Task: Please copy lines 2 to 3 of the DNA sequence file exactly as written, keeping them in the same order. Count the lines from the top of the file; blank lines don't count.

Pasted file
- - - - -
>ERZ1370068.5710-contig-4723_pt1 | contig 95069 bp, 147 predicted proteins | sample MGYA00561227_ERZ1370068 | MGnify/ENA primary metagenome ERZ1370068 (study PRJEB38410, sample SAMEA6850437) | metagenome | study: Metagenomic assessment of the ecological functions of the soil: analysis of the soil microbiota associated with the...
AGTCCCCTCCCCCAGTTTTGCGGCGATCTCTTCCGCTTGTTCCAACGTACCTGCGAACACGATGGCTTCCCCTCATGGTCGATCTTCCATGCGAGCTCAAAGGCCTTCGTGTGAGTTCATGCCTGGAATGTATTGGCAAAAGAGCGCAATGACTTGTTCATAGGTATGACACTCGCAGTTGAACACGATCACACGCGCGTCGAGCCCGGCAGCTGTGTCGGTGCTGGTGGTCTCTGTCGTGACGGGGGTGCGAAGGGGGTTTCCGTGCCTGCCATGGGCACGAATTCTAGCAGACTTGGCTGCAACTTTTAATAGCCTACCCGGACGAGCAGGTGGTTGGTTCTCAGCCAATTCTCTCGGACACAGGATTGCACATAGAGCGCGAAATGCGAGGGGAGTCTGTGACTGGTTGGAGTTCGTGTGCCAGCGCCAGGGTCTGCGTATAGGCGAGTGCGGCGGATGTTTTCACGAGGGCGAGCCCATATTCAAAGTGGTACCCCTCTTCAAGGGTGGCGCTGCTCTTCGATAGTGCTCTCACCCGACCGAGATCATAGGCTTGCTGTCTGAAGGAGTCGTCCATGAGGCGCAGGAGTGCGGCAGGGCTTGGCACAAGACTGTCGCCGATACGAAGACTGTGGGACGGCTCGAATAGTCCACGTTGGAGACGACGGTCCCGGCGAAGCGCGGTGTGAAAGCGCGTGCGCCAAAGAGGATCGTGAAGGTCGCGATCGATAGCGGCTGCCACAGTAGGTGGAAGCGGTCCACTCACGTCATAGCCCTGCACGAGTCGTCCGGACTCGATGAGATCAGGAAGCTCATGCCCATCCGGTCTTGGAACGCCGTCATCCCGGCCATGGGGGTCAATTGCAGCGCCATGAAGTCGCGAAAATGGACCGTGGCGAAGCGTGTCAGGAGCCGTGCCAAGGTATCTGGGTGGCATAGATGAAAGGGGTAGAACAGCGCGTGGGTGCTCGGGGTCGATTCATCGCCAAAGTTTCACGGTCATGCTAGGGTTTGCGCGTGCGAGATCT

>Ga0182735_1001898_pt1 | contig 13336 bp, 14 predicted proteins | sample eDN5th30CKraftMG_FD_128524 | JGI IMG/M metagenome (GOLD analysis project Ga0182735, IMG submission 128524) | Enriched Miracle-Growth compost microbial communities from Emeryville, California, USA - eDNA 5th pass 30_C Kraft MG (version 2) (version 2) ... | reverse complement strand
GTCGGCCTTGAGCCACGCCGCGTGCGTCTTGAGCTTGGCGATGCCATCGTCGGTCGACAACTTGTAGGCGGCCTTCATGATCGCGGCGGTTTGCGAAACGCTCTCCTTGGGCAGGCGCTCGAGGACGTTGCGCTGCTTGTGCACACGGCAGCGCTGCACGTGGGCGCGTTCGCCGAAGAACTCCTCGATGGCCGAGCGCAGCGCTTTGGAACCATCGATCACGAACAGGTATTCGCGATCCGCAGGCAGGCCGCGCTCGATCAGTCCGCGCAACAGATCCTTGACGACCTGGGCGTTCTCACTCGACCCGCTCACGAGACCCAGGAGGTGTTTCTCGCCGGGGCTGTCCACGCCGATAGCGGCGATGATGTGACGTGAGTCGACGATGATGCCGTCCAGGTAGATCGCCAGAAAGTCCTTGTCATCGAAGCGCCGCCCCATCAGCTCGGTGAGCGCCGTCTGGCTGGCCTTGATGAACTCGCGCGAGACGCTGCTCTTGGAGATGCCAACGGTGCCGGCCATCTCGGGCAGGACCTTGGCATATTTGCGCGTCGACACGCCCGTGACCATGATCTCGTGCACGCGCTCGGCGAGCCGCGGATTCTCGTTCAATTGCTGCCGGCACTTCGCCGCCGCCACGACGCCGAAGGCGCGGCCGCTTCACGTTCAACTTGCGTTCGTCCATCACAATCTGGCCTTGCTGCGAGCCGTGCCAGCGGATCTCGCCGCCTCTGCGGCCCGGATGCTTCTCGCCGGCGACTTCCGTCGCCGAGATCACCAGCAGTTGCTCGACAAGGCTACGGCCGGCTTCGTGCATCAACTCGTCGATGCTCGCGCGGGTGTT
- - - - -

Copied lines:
AGTCCCCTCCCCCAGTTTTGCGGCGATCTCTTCCGCTTGTTCCAACGTACCTGCGAACACGATGGCTTCCCCTCATGGTCGATCTTCCATGCGAGCTCAAAGGCCTTCGTGTGAGTTCATGCCTGGAATGTATTGGCAAAAGAGCGCAATGACTTGTTCATAGGTATGACACTCGCAGTTGAACACGATCACACGCGCGTCGAGCCCGGCAGCTGTGTCGGTGCTGGTGGTCTCTGTCGTGACGGGGGTGCGAAGGGGGTTTCCGTGCCTGCCATGGGCACGAATTCTAGCAGACTTGGCTGCAACTTTTAATAGCCTACCCGGACGAGCAGGTGGTTGGTTCTCAGCCAATTCTCTCGGACACAGGATTGCACATAGAGCGCGAAATGCGAGGGGAGTCTGTGACTGGTTGGAGTTCGTGTGCCAGCGCCAGGGTCTGCGTATAGGCGAGTGCGGCGGATGTTTTCACGAGGGCGAGCCCATATTCAAAGTGGTACCCCTCTTCAAGGGTGGCGCTGCTCTTCGATAGTGCTCTCACCCGACCGAGATCATAGGCTTGCTGTCTGAAGGAGTCGTCCATGAGGCGCAGGAGTGCGGCAGGGCTTGGCACAAGACTGTCGCCGATACGAAGACTGTGGGACGGCTCGAATAGTCCACGTTGGAGACGACGGTCCCGGCGAAGCGCGGTGTGAAAGCGCGTGCGCCAAAGAGGATCGTGAAGGTCGCGATCGATAGCGGCTGCCACAGTAGGTGGAAGCGGTCCACTCACGTCATAGCCCTGCACGAGTCGTCCGGACTCGATGAGATCAGGAAGCTCATGCCCATCCGGTCTTGGAACGCCGTCATCCCGGCCATGGGGGTCAATTGCAGCGCCATGAAGTCGCGAAAATGGACCGTGGCGAAGCGTGTCAGGAGCCGTGCCAAGGTATCTGGGTGGCATAGATGAAAGGGGTAGAACAGCGCGTGGGTGCTCGGGGTCGATTCATCGCCAAAGTTTCACGGTCATGCTAGGGTTTGCGCGTGCGAGATCT

>Ga0182735_1001898_pt1 | contig 13336 bp, 14 predicted proteins | sample eDN5th30CKraftMG_FD_128524 | JGI IMG/M metagenome (GOLD analysis project Ga0182735, IMG submission 128524) | Enriched Miracle-Growth compost microbial communities from Emeryville, California, USA - eDNA 5th pass 30_C Kraft MG (version 2) (version 2) ... | reverse complement strand